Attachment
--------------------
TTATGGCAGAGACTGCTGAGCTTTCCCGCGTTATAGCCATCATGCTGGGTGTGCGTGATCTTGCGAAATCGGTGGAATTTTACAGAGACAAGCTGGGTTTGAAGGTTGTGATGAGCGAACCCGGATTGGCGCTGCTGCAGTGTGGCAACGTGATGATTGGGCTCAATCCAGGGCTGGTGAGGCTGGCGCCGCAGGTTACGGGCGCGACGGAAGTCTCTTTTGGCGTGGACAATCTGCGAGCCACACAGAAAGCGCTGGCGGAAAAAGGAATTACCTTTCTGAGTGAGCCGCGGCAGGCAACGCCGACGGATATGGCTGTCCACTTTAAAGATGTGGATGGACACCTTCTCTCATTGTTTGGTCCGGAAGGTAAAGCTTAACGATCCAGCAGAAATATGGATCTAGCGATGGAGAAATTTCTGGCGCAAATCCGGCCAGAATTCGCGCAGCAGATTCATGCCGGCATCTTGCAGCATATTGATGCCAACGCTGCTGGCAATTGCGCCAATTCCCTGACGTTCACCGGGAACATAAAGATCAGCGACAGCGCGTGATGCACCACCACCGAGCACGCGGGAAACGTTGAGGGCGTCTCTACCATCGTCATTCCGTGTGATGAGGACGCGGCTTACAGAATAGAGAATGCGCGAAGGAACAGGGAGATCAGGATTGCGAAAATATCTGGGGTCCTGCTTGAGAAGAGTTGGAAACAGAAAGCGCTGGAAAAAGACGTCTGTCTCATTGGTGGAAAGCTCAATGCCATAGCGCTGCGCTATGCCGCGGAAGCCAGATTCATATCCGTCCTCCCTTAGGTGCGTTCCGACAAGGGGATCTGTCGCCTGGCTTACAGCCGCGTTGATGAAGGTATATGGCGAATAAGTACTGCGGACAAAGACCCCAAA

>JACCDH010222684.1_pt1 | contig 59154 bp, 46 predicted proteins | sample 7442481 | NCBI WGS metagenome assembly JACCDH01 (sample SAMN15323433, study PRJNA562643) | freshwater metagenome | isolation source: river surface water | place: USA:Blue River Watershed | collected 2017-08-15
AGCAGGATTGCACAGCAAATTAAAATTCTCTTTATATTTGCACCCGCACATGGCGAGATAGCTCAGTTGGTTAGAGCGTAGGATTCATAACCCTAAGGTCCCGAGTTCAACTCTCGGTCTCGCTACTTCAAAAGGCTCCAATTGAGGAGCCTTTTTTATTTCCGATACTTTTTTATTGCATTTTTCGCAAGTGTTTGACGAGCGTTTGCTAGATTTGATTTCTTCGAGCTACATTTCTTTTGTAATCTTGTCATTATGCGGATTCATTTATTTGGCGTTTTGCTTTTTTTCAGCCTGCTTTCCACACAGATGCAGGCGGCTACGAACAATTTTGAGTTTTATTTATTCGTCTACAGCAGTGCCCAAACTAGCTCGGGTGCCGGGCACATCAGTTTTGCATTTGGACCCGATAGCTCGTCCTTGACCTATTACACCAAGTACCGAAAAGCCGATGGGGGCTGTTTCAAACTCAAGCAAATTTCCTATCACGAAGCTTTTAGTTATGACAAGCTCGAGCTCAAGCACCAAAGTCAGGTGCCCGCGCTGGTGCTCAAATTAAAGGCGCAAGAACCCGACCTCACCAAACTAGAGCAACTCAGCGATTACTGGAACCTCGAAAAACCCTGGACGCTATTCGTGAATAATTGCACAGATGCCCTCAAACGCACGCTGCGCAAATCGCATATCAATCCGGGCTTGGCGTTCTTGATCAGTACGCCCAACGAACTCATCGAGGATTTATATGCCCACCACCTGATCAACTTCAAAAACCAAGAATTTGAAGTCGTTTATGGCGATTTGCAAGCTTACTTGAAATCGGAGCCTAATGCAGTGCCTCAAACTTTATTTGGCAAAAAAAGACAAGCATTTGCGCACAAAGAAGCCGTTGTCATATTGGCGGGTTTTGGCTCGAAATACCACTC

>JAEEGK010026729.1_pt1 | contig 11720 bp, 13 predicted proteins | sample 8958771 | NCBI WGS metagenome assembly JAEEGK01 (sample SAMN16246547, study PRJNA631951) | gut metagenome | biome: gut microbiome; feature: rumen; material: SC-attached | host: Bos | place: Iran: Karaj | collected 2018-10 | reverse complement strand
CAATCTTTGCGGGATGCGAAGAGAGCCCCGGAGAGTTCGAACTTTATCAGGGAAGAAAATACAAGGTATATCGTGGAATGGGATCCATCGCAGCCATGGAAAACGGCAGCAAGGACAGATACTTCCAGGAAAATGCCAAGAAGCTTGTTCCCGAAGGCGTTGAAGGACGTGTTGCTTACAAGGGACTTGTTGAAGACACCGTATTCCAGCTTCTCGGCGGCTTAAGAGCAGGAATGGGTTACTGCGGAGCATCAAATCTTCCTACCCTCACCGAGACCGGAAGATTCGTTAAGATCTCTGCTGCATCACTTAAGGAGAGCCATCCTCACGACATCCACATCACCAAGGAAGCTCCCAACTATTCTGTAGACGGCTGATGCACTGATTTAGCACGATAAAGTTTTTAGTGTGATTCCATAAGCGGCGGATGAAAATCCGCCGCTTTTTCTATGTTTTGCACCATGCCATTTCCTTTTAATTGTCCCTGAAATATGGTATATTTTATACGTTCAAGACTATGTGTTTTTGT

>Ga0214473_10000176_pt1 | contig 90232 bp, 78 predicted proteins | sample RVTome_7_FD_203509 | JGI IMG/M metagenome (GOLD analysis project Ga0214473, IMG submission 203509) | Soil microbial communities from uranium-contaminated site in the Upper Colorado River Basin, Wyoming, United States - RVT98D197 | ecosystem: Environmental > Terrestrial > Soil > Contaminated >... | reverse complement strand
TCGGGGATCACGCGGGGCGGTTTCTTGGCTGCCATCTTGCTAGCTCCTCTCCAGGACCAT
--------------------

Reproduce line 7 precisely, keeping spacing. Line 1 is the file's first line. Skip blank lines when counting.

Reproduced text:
TCGGGGATCACGCGGGGCGGTTTCTTGGCTGCCATCTTGCTAGCTCCTCTCCAGGACCAT